Well, Mata just happens to have that land. It's able to , um, provide the power into the community solar program and get an economic benefit from that

James Cook: [00:07:25] What's the private investment coming from for

Bryan Thomas: [00:07:29] So in this case here, I'll start with , what's the Metro offering there. It's offering it's land and the, and the private sectors is coming in with all the financing and the know-how to develop this. It was a competitive process. We got a lot of. Interest from a developers. I think the thing that was unique or not unique, but was interesting here is the amount of institutional money that wants to go into these types of projects.

James Cook: [00:07:57] Are there other ways that public institutions can participate in renewable energy or is solar really the, like the popular one?

Bryan Thomas: [00:08:06] Well, solar is the popular when we think of it, because it seemed like the easiest, you don't need as much land. If you're going to, for instance, if you want to do wind, wind takes up a lot of space. So it's not a whole lot of municipalities have a. A couple hundred or thousand spare acres , uh, to lease out or to utilize for wind.

So solar typically is a little bit easier. You can put it on your roofs, you can put it on your parking garages and things like that. Nonetheless , uh, municipalities can. Uh, participate in renewable energy. Uh, for instance , uh, wind is an example. There's things called virtual power purchase agreements or corporate agreements

And really what they're looking to do is offset their conventional power. And they're saying, Hey, look, I have. Contracts out there for these other renewable products. It might be in West Texas. It might be 200 miles from your location, but there's ways of setting up the contractual arrangements that you can say that if not for me, the project would not have occurred.

And so what we get this term called additionality and a municipality can say because of my actions, because of this contract that I've entered into, we have additional renewable energy.

James Cook: [00:09:20] been doing a bit of reading, and It seems like things like solar and when they're not reliable, so you need good batteries to store that access electricity for when you need it. Where are we at with batteries? 

Bryan Thomas: [00:09:33] Yeah, they're coming down in costs. The precipitous drop in costs. It's like there's been a precipitous dropping costs for wind turbines and solar panels. There has been a lot of movement, right. In batteries, there's a lot of capital going into batteries, States such as California, or have incentives to incentivize the, the additional development.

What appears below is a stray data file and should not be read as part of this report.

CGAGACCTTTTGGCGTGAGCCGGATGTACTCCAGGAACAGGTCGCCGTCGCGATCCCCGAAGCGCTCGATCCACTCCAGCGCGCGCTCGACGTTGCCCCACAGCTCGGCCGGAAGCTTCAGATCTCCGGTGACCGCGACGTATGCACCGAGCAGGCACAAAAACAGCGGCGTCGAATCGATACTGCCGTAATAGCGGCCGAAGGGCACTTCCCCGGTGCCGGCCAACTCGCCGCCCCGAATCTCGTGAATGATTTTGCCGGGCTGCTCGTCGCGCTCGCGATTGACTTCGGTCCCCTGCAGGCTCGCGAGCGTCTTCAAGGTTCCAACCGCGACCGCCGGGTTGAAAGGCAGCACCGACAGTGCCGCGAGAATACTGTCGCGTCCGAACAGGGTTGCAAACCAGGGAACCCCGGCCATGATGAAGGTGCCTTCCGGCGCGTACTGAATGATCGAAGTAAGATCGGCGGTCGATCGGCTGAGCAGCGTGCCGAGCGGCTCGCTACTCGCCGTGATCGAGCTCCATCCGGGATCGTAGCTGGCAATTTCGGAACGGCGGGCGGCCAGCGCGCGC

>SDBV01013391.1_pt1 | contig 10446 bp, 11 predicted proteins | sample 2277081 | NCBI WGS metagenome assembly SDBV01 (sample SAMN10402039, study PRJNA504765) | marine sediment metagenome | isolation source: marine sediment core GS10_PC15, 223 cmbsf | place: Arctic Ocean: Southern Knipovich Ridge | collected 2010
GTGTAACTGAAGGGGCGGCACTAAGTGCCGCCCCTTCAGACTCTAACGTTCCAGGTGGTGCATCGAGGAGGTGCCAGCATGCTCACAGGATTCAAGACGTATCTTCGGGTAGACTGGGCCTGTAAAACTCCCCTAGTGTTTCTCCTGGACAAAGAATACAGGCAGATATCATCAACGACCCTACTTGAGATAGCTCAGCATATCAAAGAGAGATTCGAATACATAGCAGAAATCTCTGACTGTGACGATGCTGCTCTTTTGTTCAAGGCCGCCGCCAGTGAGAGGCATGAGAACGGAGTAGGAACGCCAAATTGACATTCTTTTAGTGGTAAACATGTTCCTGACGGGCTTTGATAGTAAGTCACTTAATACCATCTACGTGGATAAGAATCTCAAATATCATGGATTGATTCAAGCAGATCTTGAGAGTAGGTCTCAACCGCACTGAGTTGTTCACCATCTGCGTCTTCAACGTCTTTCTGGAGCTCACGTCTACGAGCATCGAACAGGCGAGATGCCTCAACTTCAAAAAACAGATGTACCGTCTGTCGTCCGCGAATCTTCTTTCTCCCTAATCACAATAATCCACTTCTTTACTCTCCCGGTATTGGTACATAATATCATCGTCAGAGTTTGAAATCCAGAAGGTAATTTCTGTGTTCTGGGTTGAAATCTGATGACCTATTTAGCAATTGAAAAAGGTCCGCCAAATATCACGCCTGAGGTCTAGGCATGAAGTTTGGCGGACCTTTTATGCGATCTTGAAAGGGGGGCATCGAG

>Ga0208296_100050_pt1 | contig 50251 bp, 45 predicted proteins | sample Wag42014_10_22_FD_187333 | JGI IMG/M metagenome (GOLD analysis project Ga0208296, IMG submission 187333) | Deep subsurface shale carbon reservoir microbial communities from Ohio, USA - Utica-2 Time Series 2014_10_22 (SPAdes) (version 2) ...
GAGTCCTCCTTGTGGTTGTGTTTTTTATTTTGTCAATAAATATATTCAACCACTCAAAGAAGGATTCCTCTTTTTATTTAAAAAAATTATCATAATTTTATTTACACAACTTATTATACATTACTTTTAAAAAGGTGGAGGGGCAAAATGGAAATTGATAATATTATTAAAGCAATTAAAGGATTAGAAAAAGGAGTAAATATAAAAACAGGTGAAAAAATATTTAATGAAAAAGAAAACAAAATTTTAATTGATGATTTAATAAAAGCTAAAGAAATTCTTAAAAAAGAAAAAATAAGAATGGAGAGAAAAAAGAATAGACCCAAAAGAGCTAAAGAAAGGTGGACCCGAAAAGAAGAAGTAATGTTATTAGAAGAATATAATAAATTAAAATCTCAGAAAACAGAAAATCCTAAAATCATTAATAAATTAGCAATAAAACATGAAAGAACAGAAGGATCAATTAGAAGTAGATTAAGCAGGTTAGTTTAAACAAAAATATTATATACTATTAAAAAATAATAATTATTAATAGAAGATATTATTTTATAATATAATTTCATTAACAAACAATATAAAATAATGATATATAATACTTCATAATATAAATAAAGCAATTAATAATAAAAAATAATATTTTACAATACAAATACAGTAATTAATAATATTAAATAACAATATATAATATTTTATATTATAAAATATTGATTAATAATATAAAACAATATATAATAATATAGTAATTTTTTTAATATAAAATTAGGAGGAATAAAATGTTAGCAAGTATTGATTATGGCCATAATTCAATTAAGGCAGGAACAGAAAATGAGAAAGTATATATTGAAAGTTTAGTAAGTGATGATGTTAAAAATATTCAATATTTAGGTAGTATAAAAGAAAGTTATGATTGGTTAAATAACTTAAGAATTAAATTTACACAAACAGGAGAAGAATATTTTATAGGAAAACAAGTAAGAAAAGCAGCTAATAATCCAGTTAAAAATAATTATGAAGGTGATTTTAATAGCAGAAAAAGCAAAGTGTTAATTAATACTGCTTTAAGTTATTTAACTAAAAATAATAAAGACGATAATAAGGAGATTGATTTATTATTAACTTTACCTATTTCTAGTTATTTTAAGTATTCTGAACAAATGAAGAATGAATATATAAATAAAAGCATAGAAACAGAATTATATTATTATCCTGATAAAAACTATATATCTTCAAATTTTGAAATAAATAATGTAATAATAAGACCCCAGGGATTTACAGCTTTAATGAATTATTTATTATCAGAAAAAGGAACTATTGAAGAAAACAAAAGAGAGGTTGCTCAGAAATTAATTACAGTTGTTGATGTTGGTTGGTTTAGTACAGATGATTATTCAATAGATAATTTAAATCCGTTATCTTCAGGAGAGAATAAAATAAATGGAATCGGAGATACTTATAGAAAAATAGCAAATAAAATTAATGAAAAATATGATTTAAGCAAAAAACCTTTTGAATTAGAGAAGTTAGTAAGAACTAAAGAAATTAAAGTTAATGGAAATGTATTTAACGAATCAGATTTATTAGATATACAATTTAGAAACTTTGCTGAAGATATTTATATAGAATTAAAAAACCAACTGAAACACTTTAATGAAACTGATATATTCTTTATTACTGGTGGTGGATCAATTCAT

There's a lot going on right now. I'm working on , uh, a couple of projects supporting the U S army , uh, in that. And I we're just going to continue to see the prices to drop. And , uh, just trying to figure ways of incorporating them into our, our solutions, but you're right. The wind and the solar are not from generation.

The wind's not blowing. The sun's not shining, but yet you need power. And integrating that into a, a battery in a micro grid that allows these types of things to happen.

James Cook: [00:10:24] Mike, do most of the projects that you work on? Do they just feed directly back into the grid or is there a battery component to them?

Mike Bammel: [00:10:33] More projects nowadays have a , uh, energy storage system , uh, associated with it. Um, usually you see it with solar, the wind projects , um, you know, can also incorporate the energy storage system as well. Um, what's interesting about it is that, you know, the lives of the energy storage system are nearly as long as the expected economic useful life of a renewable energy system.

So. Hopefully the technology will, will start improving because of the wear and tear and the cycling on the energy storage , uh, to get the lives longer and those systems

James Cook: [00:11:02] Guys, this has been a fascinating conversation. I feel like we're just at the beginning of a very long journey and it's great to hear about how deeply you're involved in this world of renewable. So thanks for talking to me today.

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It's J L And this episode of building places was produced by Stephanie Kilgore and our theme music was written and performed by Joel Karachi.